2021年8月28日 星期六

Give the Kids a Break

Faking a stomachache for a mental health day; checking into 'grandfamily' housing; and more from NYT Parenting.
A roundup of new guidance and stories from NYT Parenting.
Golden Cosmos

When I was a kid and needed a day away from school to decompress, I would fake a stomachache so my mother would write a note excusing me from classes. But today's kids are savvier than I was, and some are going the legitimate route to lobby their state and local governments for "mental health days" off during the school year.

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A mental health day can be defined in different ways by kids and their parents. Some think of it as a fun day off to reward themselves for working hard at school; for others, it's a way to head off mental overload when academic and life pressure becomes too much to bear.

Well's Christina Caron talks to students and mental health experts this week about why kids need mental health days just as much as adults do (a topic she has also covered).

"Faced with high stress levels among adolescents and a mental health crisis that includes worsening suicide rates, some states are now allowing students to declare a mental health day," Christina reports. "In the last two years alone, Arizona, Colorado, Connecticut, Illinois, Maine, Nevada, Oregon and Virginia have passed bills permitting children to be absent from school for mental or behavioral health reasons, efforts that were often aided or spearheaded by students."

Also this week, Lisa Damour offers a few other ways to support teens as they get back to school. The takeaways: Don't grill your teen about their feelings but talk about the emotional climate that surrounds them; allow your child to get feelings off their chest without flying off the handle yourself; and try distracting them from their woes with a fun activity when they're dwelling on a bad situation.

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While students get back to class, some parents who had been working remotely during the pandemic are being asked by their employers to return to work on-site. Diane Mehta asks employment experts how parents can go about maintaining flexible work schedules that allow for caregiving.

Everyone needs support, including the roughly 2.3 million grandparents who have stepped in to raise young family members when their parents were unable. "More older Americans are finding a haven in the 'grandfamily housing' communities sprouting nationwide," Carly Stern writes. These developments offer stable, lower-cost housing and amenities, such as access to mental health care, for families in which children are being reared by older relatives.

Finally, in the latest episode of the "Sway" podcast, Kara Swisher talks to the head of one of America's biggest teachers unions about why vaccine mandates for teachers have been a harder sell than mask mandates for students, among other controversial topics.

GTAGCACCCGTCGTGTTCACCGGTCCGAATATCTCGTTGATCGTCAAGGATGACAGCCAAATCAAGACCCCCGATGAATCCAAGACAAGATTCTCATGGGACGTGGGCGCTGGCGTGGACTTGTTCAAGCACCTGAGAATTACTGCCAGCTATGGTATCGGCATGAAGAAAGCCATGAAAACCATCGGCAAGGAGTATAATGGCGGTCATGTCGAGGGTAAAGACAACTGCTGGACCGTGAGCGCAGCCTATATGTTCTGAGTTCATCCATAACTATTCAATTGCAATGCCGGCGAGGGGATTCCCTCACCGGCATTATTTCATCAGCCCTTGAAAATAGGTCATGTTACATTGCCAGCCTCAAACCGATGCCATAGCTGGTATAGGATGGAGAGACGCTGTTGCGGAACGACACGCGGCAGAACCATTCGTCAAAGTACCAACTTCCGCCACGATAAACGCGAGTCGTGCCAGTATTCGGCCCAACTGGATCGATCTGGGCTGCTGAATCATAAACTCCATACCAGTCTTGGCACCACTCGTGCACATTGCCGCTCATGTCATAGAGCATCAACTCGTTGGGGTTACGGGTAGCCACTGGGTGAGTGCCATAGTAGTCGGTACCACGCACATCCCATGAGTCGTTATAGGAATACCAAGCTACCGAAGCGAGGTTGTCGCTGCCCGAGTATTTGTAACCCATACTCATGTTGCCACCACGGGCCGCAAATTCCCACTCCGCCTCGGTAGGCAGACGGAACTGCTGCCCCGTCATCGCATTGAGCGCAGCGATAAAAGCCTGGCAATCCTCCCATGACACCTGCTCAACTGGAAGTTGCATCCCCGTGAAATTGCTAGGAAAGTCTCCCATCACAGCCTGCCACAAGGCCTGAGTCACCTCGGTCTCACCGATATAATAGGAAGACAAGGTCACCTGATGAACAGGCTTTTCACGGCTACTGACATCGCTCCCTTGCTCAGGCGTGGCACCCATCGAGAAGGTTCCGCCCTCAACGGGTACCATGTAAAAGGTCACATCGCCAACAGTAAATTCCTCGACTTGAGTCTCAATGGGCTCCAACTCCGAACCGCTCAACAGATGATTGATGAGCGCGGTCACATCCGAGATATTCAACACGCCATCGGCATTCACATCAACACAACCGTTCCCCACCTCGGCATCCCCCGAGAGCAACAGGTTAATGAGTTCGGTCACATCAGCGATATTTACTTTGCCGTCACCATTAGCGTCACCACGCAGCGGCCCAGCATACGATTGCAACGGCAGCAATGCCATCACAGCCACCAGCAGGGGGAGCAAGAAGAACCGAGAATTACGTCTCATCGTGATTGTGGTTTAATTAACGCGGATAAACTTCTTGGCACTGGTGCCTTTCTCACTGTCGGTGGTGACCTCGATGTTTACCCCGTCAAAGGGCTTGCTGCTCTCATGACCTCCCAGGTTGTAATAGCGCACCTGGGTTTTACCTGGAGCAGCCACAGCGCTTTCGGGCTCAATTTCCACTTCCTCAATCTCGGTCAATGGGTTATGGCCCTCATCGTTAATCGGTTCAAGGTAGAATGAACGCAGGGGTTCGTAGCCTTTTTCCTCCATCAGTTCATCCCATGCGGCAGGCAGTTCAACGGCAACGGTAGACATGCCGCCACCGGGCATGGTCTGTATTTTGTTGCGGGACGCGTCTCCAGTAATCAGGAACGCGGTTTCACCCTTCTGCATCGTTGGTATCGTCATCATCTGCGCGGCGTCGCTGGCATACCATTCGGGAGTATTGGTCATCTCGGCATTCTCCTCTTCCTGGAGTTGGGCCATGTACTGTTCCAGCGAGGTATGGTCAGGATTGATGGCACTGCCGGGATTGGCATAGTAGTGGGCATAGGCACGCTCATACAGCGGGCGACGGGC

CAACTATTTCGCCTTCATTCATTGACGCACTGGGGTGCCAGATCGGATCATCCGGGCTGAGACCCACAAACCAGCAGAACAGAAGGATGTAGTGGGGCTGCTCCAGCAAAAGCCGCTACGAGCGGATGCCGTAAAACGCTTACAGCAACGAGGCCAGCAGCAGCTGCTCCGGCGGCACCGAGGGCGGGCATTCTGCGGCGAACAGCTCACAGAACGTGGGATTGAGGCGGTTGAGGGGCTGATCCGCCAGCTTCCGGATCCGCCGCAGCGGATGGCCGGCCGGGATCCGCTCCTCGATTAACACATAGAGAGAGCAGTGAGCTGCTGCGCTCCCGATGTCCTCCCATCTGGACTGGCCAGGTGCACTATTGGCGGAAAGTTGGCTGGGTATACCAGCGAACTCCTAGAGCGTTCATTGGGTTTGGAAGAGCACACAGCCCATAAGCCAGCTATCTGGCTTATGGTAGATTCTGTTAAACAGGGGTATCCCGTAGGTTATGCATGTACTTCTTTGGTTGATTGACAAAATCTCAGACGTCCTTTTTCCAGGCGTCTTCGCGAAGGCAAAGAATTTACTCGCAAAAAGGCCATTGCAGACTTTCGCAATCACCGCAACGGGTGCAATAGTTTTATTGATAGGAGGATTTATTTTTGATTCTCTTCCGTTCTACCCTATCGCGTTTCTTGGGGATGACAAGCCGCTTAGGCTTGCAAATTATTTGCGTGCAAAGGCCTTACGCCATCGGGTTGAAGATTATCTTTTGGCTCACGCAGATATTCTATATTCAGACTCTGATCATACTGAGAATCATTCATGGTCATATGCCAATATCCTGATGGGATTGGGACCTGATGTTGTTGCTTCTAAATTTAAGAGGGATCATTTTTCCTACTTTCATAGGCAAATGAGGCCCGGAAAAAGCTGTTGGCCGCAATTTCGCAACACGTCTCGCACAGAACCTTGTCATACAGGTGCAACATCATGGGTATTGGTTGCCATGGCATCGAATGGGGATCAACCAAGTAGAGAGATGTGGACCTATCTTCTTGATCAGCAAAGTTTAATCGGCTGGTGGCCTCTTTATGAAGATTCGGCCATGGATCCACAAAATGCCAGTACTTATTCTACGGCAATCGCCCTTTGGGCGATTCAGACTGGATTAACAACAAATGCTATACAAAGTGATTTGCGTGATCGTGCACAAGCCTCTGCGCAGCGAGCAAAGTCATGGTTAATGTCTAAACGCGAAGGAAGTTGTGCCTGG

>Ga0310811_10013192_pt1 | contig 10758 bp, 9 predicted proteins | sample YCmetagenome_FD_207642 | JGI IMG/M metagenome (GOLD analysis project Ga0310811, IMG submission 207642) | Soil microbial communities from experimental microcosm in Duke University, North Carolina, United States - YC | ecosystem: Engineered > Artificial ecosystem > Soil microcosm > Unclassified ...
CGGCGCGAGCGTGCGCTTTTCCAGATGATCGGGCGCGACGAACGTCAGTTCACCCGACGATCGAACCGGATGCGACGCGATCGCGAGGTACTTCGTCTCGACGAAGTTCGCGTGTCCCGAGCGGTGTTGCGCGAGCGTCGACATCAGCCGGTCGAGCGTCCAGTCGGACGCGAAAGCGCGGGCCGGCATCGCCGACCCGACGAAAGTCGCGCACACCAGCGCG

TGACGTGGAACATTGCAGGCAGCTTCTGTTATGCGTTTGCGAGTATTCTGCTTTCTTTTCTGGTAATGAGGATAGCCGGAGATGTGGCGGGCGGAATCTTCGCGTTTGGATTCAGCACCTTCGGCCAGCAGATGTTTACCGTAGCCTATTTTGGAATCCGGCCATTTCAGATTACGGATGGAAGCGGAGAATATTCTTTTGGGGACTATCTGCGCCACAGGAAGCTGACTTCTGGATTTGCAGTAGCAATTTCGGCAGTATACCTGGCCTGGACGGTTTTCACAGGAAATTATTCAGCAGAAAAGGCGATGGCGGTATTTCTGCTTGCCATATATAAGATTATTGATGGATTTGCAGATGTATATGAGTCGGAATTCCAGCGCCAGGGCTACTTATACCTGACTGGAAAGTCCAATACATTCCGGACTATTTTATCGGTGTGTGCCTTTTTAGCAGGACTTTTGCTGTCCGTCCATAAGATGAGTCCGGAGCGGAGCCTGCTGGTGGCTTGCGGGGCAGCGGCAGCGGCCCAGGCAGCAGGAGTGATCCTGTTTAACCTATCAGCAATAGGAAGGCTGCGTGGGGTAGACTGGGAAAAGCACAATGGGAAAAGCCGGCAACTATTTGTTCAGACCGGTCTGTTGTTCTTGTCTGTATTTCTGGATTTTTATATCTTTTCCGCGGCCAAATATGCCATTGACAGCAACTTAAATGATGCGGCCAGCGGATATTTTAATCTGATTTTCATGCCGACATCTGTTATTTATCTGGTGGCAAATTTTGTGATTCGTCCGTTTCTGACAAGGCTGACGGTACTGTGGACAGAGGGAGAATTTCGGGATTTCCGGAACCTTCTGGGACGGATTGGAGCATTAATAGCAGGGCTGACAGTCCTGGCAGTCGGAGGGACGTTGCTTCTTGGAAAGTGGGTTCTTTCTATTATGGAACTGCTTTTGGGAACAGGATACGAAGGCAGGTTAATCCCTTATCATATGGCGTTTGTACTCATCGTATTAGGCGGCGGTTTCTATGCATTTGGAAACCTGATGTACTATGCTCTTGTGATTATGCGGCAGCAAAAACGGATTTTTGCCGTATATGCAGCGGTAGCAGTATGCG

To learn more about coping with kids, Covid and back-to-school, join Tara Parker-Pope, the Times's Well columnist, on Sept. 1 at 2 p.m. E.S.T. for a New York Times Instagram live conversation with Lisa Damour, an adolescent therapist and Times columnist. They'll be taking your questions, sharing the latest science and offering guidance for parents and families navigating the uncertainty of pandemic back-to-school.

Thanks for reading!

— Melonyce McAfee, senior editor, NYT Parenting

THIS WEEK IN NYT PARENTING

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Eleni Kalorkoti

Teens Are Advocating for Mental Health Days Off School

The decline in the mental health of children and adolescents has led to new laws allowing kids to attend to their own self-care.

By Christina Caron

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Derek Brahney

How Parents Can Ask for Flexibility When Offices Reopen

With some employers looking to bring staff back to work on-site, here's how parents can ask for schedule accommodations.

By Diane Mehta

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Mason Trinca for The New York Times

retiring

'Grandfamily' Housing Caters to Older Americans Raising Children

Intergenerational communities are sprouting up as the need grows for homes that suit aging adults and their young charges.

By Carly Stern

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Photograph by The American Federation of Teachers

Why Vaccine Mandates for Teachers Have Been a Harder Sell Than Mask Mandates for Kids

The most powerful teachers' union president in America discusses school reopening, mask mandates and vaccine-or-test requirements.

By 'Sway'

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Kim Ryu

How to Support Teenagers as They Head Back to School

Adolescents are readying for the next step in a seemingly endless set of challenges. Here's how to help them regulate their emotions.

By Lisa Damour

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